It is hot out here!!! With temperatures soaring over 40 degrees Celsius regularly, we are hardly ever outside and for the few minutes that we walk from air-conditioned car to air-conditioned building, it is positively sweltering and our skin prickles from the scorching sun. Apparently, some temperature records have been broken, when we hit over 47 degrees and a few people have died from sunstroke/heat exhaustion, although these are predominantly construction workers who have to toil in this heat. Not sure how those poor guys work in inferno-like conditions, even with the laws forbidding construction from 12-3 pm in the summer, the rest of the day and even the nights feel like being in an oven.
The summer months in Dubai are known to be very quiet (even with the big summer sales) with a mass exodus of expats to their home country, leaving from a month to the whole summer, as a return ticket home yearly is usually part of the compensation package. This is also in line with the Labour Laws that permit our vacations to be broken up into a maximum of two parts only, which is totally contrary to what I had expected.
After 1.5 months in the hotel apartment, we moved to a friends’ villa a few weeks ago when they went home to Canada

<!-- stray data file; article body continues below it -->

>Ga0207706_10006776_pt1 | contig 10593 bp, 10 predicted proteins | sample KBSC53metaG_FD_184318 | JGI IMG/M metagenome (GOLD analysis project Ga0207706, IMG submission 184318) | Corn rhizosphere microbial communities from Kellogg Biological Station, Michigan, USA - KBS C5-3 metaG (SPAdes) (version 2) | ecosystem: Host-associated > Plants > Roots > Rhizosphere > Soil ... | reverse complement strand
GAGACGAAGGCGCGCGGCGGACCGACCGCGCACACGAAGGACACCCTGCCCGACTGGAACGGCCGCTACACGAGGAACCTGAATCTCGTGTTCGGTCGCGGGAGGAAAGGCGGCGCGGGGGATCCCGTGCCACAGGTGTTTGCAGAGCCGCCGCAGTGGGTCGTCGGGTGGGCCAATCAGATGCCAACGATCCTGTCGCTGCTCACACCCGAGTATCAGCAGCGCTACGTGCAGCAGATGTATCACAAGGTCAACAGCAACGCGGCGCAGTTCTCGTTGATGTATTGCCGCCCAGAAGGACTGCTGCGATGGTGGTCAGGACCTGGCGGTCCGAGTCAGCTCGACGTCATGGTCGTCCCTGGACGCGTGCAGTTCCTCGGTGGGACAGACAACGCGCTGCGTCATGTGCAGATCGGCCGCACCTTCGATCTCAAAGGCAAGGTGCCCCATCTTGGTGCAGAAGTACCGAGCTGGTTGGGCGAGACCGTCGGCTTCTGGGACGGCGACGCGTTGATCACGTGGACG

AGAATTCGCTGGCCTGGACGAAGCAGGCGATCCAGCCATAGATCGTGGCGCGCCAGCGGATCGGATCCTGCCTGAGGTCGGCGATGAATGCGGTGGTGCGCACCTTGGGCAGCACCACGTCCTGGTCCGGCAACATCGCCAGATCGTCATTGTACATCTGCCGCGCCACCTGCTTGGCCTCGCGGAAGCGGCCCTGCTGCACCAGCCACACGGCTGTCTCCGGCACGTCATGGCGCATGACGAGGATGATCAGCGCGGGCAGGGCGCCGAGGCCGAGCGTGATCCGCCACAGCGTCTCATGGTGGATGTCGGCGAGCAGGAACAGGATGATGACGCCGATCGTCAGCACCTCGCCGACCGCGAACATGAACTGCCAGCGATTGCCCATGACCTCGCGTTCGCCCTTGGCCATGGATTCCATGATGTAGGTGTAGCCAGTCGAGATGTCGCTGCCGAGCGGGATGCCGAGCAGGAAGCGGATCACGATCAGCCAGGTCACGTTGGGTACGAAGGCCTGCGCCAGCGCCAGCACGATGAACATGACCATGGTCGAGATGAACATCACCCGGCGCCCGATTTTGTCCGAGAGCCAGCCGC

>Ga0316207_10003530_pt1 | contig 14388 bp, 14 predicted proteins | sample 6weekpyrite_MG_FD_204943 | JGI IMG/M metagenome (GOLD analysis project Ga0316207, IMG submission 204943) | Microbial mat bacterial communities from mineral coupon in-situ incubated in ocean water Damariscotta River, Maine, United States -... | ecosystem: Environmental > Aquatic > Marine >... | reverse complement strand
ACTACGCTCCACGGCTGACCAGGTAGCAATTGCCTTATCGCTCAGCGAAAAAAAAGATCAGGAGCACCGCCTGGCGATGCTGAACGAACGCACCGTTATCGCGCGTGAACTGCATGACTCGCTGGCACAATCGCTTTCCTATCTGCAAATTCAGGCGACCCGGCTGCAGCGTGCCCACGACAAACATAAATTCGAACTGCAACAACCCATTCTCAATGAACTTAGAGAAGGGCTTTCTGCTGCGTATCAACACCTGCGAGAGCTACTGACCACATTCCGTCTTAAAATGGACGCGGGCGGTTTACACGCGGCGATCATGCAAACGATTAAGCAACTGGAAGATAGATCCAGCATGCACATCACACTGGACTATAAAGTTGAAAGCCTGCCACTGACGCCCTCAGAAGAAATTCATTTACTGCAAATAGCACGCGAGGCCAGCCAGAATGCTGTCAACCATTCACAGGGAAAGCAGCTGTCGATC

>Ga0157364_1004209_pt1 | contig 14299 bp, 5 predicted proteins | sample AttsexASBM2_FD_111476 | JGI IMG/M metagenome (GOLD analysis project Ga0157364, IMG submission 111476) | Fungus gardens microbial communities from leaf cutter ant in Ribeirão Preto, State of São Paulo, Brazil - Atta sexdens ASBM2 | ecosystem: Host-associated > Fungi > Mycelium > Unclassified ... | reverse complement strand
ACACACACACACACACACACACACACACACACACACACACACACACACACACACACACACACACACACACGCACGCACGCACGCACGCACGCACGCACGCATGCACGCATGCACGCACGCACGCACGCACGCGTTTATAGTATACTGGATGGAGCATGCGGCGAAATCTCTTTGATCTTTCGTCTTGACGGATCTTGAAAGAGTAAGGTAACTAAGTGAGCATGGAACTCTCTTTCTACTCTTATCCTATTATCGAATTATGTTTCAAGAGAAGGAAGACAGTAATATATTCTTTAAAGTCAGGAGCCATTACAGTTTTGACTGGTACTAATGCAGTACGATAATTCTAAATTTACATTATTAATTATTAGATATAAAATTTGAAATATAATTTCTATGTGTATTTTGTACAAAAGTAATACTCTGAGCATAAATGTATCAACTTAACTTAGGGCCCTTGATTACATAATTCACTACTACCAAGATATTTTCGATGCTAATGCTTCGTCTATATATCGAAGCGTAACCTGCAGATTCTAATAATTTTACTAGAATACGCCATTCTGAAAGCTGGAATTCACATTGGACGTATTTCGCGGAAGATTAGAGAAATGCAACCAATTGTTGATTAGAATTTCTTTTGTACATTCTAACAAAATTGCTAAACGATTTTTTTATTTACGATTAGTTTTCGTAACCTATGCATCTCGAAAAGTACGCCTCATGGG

The Social Scene
We’ve been meeting lots of new people through friends’ introductions, networking events, and I’ve joined a women's social club called Bridget, after Bridget Jones, originally for singletons, till they realized that not all married women here fit the stereotypical profile of Expat Wives (the parent organization of Bridget) whose daily lives consisted of spa appointments, lunch, and shopping, but that some of us were independent career women as well. The club hosts monthly brunch buffets (one of the key Dubai
I’ve made a few friends from there and have been meeting up with them regularly already, and have also signed up for a Dinner Club as well so there are lots of opportunities to go out and mingle. Thus far, the friends we’ve made are from the Netherlands
From One Temporary Abode to Another....
Because of the ridiculously high rent, e.g. US$5000 per month for anything less than one-year lease and US$3500 per month for a one-year lease (12 month rent to be paid in advance – which is why employers will give us cash advance for housing), we had been hoping to buy an apartment relatively quickly. As most banks require presence in the UAE for 6 months, we had limited options although one bank was willing to consider us, but had to wait for my 2nd paycheque to be deposited and then of course, the waiting game began.
The top of our list of frustrations is how long everything takes here, the red tape (e.g. buying a mobile requires showing of passport), and how inconsistent things can be depending on who you ask and what mood they’re in etc. However, my husband did benefit from such haphazard application of rules as he managed to have me, a mere woman, sponsor him for residency. Rules are changing all the time, but last time we had checked only female doctors and engineers could sponsor their husbands. However, given my position and package, they considered me eligible to sponsor him, even though they didn’t ask for our marriage certificate (which we had to have notarized in Canada